The Jacquard tag by Google is a wearable technology that is able to live within your daily objects. By integrating, the tag connects physical things to the everyday needs of technology with simple gestures which can be customized within an app. The tag benefits people with disabilities with simplified ways to use technology with compatibility and ultility.
Small and Integrated Into Everyday Life
The tag is a tiny yet powerful device that can be woven into the fabric. It can be intergrated into any everyday clothing to accompany the needs of users — from a jean jacket, a backpack, to a pair of shoes. As the website stated, the tag is intended to “enhance them with new digital abilities and experiences, while remaining true to their original purposes”. The scailability and adaptability of the tag is something that can be very helpful for people with disabilities to manipulate their technology from the different objects they use on a daily basis. It is also discreet enough to not to emphasize on the “accessibility” aspects which I will cover more later in this post.
Easy to Use for Most Users
The tag is simply setted up from an app where users are able to customize motions– swiping, tapping, pressing. The commands will allow quick and easy access to basic tech functionality such as skipping musics, reading text messages, or turning off lights with Google Home. The simple motions saves users who are unable to use smart phones efficiently a lot of effort and helps them focus on enjoying what technology can bring them, rather than focusing on how hard it is for them to access the functionalities. I would say that it is still excluding users who are unable to perform hand gestures. Perhaps in the future, it will bring in more features such as voice control to be able to give more people a chance to enjoy this technology.
The Social Model
The Jacquard tag falls under the social model of disability because of how it brings normal life back to the people with disabilities. Its discreetness and universal use in some way prevented people with disabilities from being excluded or being overly focused-on, and is able to blend everyone together. As the social model emphasizes that disability is a normal part of life and is against social barriers or discriminations, the tag falls perfectly under this category and does a great job of embracing the needs of everyone.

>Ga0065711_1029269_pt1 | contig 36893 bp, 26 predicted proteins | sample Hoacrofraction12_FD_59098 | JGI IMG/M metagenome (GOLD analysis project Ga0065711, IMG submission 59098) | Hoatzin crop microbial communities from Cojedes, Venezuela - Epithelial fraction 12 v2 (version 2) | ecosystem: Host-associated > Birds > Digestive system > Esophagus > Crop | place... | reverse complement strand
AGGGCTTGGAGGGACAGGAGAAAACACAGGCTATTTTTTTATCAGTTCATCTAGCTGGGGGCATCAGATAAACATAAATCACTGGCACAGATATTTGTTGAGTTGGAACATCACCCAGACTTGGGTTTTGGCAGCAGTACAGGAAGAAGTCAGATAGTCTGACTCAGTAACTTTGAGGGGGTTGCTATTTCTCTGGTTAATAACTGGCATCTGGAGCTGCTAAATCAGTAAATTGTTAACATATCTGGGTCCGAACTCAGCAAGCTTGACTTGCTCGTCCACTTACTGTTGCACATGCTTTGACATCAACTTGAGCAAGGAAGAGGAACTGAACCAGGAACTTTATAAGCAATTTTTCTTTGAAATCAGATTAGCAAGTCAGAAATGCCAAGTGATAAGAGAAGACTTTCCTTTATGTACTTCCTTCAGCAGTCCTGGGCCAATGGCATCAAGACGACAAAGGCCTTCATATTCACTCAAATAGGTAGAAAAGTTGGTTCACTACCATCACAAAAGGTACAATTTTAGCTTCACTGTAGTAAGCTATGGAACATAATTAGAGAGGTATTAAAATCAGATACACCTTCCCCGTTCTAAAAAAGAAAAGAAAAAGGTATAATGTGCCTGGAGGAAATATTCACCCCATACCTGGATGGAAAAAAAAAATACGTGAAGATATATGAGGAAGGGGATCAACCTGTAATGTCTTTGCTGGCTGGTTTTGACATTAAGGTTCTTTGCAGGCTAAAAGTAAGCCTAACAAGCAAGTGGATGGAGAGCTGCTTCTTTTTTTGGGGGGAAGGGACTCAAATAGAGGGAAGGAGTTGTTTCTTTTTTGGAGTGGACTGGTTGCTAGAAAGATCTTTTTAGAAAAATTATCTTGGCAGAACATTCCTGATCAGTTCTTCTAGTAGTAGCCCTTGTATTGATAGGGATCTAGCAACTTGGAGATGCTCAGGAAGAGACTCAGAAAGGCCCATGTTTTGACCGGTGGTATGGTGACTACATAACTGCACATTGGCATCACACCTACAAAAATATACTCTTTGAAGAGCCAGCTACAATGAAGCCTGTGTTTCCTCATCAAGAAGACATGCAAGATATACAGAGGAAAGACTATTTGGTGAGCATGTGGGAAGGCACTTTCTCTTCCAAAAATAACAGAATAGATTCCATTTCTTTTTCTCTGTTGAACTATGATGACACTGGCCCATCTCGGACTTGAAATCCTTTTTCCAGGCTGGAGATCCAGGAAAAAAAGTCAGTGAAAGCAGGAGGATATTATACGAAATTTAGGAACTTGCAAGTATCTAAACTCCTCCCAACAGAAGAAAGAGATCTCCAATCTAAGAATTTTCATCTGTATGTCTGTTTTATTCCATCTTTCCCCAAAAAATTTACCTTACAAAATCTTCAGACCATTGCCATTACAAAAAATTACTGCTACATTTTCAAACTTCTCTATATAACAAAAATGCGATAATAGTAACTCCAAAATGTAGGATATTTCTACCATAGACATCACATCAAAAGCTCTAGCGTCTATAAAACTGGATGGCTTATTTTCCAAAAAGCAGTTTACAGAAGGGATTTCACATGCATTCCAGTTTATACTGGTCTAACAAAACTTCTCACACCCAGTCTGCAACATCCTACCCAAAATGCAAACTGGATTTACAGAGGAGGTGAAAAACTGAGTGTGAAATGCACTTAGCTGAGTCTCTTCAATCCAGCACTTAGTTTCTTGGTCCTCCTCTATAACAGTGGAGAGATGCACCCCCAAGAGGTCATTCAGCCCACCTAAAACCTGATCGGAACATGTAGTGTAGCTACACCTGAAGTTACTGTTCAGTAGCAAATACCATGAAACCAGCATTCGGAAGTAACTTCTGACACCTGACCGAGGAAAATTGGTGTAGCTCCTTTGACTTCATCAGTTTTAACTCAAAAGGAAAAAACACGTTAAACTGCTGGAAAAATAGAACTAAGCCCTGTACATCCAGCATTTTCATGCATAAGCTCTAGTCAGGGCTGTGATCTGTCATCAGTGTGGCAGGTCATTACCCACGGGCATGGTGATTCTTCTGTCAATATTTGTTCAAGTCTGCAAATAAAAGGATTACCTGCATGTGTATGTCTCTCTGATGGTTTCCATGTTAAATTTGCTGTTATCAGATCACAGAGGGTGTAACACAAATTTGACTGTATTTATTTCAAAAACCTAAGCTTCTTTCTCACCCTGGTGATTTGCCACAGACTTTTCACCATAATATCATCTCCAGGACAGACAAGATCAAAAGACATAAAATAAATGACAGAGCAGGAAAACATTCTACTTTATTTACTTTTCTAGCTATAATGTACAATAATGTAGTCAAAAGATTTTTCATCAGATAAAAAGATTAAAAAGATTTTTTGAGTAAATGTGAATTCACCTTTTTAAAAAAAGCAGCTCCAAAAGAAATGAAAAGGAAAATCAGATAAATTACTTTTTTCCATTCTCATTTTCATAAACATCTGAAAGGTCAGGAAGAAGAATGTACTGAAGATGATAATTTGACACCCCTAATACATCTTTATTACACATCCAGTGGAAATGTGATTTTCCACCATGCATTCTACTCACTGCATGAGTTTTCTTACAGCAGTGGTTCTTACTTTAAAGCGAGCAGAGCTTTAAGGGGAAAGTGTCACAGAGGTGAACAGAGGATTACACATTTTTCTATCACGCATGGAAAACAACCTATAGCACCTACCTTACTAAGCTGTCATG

NOT the Charity Model
Instead of overly emphasizing its “accessibility”, the brand website never really used the jargon of its uses for disabilities to market its special functionality (Even though they have purposely “co-create and co-develop” this product with teenagers from a disability school to make it accessible and user-friendly). Rather, it created an atmosphere that speaks to everyone that simply enjoys using technology and are looking for a better experience.
The Functional Solutions Model
The tag does a great job of elimitating limitations that smart phones can have toward people with disabilities. For exmaple, as someone who is visually impaired, he/she is able to swipe left or right to skip musics on the jacket. As someone who uses a wheelchair, he/she is able to turn off the lights easily with a simple tap on the backpack. Simple gestures help them overcome the physical limitations with scalabilities and compatibilities among a diverse range of other technologies such as smart home devices, digital gaming, photography, and more.
The Jacquard tag is a really great wearable technology that blends innovation into everyday life. The integration of everyday objects makes it even more special as it is something as simeple as clothings and shoes. They are things that are relatable and personal to everyone. The project itself is created in a heart-warming way. I really apprecaite the fact that they didn’t use its accessibiliy as a point to sell, and instead to market it as something that can be useful for everyone. However, as I mentioned above, there are still much more opportunities to be explored by integrating more diverse functionalities and a varieties of objects, and making it apply to even more people with limitations in the future.